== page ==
Madrid: Dining in Botin, the Oldest Restaurant in the World

For our “big restaurant” visit in Madrid we picked Botin.

Botin is well known as the oldest restaurant in the world which is disputable. We knew up front that this restaurant is now a tourist magnet but we just wanted to go there to experience dining there.

Dining in the world’s oldest restaurant is a big item on our bucket list and we are happy to tick that off the list.


It was not too long a walk from the Royal Palace of Madrid. We knew it was near the Plaza Mayor and so we walked in that general direction. We actually thought it was INSIDE the Plaza Mayor. We walked round and round the plaza and then outside before we stumbled upon THE restaurant.

We were looking for Botin and did not realize that the official name of the restaurant is long.


For what it’s worth, Botin can lay claim to being the oldest restaurant in the world because the Guinness Book of Records said so.

Botin is founded in 1725 which makes it almost 300 years old today.

Actually, Botin had never been operating in the same place over it’s history. Anyway, I checked and found the following interesting article about the history of restaurants.


Botin is in a really old building. The whole structure of the building is made with heavy timber and beams seasoned over the years. It is just simply amazing to think that the great Spanish painter Goya worked here as a waiter before and not to mention Ernest Hemingway too.

We were led to the dining area upstairs. There is also a dining area downstairs and I suspect that they also have other floors too. But it was early for lunch and so only the ground floor was packed.


Service is excellent. It is obvious that speaking English is not a problem here. We can see that most of the customers here are tourists but there are also a few tables of locals. At least we think they are local because … they spoke Spanish and they were in office attire.


And they sure know how to take care of tourists. Even without us asking, the waiter immediate offered to take our pictures. So here … just in case you don’t believe me … this is proof that we had really eaten in the oldest restaurant in the world. 🙂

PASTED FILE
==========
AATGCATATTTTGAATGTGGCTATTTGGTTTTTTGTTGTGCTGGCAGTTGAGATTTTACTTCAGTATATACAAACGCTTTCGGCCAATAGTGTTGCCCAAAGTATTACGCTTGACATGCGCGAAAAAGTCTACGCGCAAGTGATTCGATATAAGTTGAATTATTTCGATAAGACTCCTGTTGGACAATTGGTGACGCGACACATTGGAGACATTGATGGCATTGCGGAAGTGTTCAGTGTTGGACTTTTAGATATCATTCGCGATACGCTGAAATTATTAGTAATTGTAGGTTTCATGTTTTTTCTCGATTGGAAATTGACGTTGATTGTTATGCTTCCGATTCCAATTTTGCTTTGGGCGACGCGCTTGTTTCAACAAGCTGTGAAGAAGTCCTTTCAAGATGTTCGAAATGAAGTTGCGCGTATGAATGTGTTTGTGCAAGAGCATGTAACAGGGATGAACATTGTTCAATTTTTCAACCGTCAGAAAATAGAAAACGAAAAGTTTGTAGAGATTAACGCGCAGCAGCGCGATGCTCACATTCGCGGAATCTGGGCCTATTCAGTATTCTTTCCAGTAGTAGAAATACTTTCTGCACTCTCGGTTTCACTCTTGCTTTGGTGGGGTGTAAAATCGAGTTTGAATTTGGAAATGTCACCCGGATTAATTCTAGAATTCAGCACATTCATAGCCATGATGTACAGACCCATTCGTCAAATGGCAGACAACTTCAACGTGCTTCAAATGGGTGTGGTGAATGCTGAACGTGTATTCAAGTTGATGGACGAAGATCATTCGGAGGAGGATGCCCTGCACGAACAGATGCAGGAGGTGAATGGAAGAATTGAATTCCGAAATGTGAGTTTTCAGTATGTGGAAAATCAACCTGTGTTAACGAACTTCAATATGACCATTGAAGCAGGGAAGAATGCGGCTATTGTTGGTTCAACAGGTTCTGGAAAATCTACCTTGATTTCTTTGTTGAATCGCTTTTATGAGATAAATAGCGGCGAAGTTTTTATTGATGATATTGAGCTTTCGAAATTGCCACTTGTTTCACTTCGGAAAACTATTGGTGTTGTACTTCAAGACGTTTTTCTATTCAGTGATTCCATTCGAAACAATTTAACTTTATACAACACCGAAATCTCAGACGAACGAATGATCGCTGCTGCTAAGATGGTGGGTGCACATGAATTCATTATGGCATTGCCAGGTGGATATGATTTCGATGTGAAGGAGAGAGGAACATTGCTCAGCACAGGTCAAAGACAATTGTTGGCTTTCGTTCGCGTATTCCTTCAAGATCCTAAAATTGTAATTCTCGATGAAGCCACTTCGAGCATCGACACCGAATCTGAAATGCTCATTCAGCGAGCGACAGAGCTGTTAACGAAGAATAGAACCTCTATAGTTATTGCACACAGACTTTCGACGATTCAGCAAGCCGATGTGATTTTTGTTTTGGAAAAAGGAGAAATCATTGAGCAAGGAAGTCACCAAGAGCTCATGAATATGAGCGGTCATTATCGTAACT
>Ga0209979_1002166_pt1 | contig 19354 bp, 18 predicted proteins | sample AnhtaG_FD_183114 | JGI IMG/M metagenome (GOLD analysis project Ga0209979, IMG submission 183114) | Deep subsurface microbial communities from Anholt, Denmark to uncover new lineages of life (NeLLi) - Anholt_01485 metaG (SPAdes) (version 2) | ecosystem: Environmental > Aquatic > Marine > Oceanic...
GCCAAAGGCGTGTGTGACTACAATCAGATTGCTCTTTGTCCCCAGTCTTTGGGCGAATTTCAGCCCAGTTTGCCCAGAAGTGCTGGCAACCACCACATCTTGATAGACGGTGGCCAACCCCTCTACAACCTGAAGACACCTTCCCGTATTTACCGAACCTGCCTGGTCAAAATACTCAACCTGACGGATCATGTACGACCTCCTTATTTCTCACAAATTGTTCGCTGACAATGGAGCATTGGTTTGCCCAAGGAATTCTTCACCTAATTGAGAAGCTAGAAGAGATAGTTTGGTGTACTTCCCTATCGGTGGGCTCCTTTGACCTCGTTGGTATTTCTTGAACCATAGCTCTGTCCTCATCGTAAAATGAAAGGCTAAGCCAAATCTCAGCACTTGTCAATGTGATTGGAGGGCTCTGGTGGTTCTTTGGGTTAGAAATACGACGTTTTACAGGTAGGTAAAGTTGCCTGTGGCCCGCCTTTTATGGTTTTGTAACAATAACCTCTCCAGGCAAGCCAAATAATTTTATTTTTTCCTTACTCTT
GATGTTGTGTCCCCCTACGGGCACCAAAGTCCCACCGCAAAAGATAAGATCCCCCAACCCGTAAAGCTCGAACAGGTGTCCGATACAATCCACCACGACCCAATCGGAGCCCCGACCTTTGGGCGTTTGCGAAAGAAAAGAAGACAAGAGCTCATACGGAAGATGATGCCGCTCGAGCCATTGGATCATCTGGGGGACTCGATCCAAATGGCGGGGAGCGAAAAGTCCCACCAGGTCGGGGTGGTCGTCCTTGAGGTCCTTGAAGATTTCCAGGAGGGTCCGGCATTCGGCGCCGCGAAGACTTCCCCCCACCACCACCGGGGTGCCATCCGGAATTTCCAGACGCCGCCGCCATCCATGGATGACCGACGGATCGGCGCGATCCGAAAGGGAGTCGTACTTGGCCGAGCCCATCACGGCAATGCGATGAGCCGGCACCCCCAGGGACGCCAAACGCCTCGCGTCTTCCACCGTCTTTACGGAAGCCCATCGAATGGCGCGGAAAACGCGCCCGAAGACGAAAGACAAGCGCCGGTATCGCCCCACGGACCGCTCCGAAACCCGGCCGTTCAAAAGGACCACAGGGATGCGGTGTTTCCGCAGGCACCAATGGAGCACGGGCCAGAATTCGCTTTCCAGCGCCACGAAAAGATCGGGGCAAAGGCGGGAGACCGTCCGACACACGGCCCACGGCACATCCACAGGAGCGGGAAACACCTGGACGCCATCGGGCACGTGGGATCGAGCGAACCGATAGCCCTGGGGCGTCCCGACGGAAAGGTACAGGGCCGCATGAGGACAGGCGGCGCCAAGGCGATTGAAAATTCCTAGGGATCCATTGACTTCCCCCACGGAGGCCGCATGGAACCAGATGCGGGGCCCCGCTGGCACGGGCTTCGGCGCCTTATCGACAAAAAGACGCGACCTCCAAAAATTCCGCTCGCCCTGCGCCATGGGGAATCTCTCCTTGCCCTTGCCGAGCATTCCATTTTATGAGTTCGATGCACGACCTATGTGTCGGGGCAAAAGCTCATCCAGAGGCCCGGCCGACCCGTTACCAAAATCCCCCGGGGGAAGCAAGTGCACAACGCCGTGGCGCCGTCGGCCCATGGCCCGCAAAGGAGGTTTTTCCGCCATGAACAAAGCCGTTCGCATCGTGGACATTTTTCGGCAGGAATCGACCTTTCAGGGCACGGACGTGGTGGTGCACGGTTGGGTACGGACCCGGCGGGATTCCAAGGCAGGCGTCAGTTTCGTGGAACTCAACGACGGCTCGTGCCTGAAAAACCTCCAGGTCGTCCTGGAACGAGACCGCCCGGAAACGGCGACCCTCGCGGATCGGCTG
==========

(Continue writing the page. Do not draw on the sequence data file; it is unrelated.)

Despite the old look, dining here is expensive. Yeah, I was trying to calculate how much damage this will be as I was going over the menu.


It was water for the missus and Sangria for the mister. After 2 weeks I finally have the Sangria served the way it is traditionally served … in a jug WITH a wooden ladle.

A half pitcher of Sangria was about 7 euros (about $10 Canadian).


The bread was nice even though it was just plain bread.


We already knew what we wanted to eat here in Botin. It was their suckling pig and the dish above which is called Garlic Soup with Egg (8 euros, $11).

This is one of their signature dishes. Spotting the signature dishes is easy because the dishes are all capitalized on the menu. A nicer sounding name of this dish is called sopa de ajo (an egg, poached in chicken broth, and laced with sherry and garlic).

It is served boiling hot with an egg in the middle. We were instructed to scramble the eggs before eating. While it was a nice dish, our minds were fixated on the next course.


Ernest Hemingway, the celebrated American Nobel Literature Prize winner, wrote in his very first novel The Sun Also Rises the following words:

“We lunched upstairs at Botin’s. It is one of the best restaurants in the world. We had roast young suckling pig and drank rioja alta. Brett did not eat much. She never ate much. I ate a very big meal and drank three bottles of rioja alta.”

The novel became an instant success when it was published and made Ernest Hemingway famous. Those words at the end of the novel too made Botin famous.

The waiter brought the pan from cooking and plated it in front of us. Exciting times. 🙂


It was a big serving. We were so happy to see the succulent soft tender meat and the crispy smooth skin.  It was simply awesome and the first bite was heavenly. Rarely have we seen suckling pig which such mouth watering thick meat.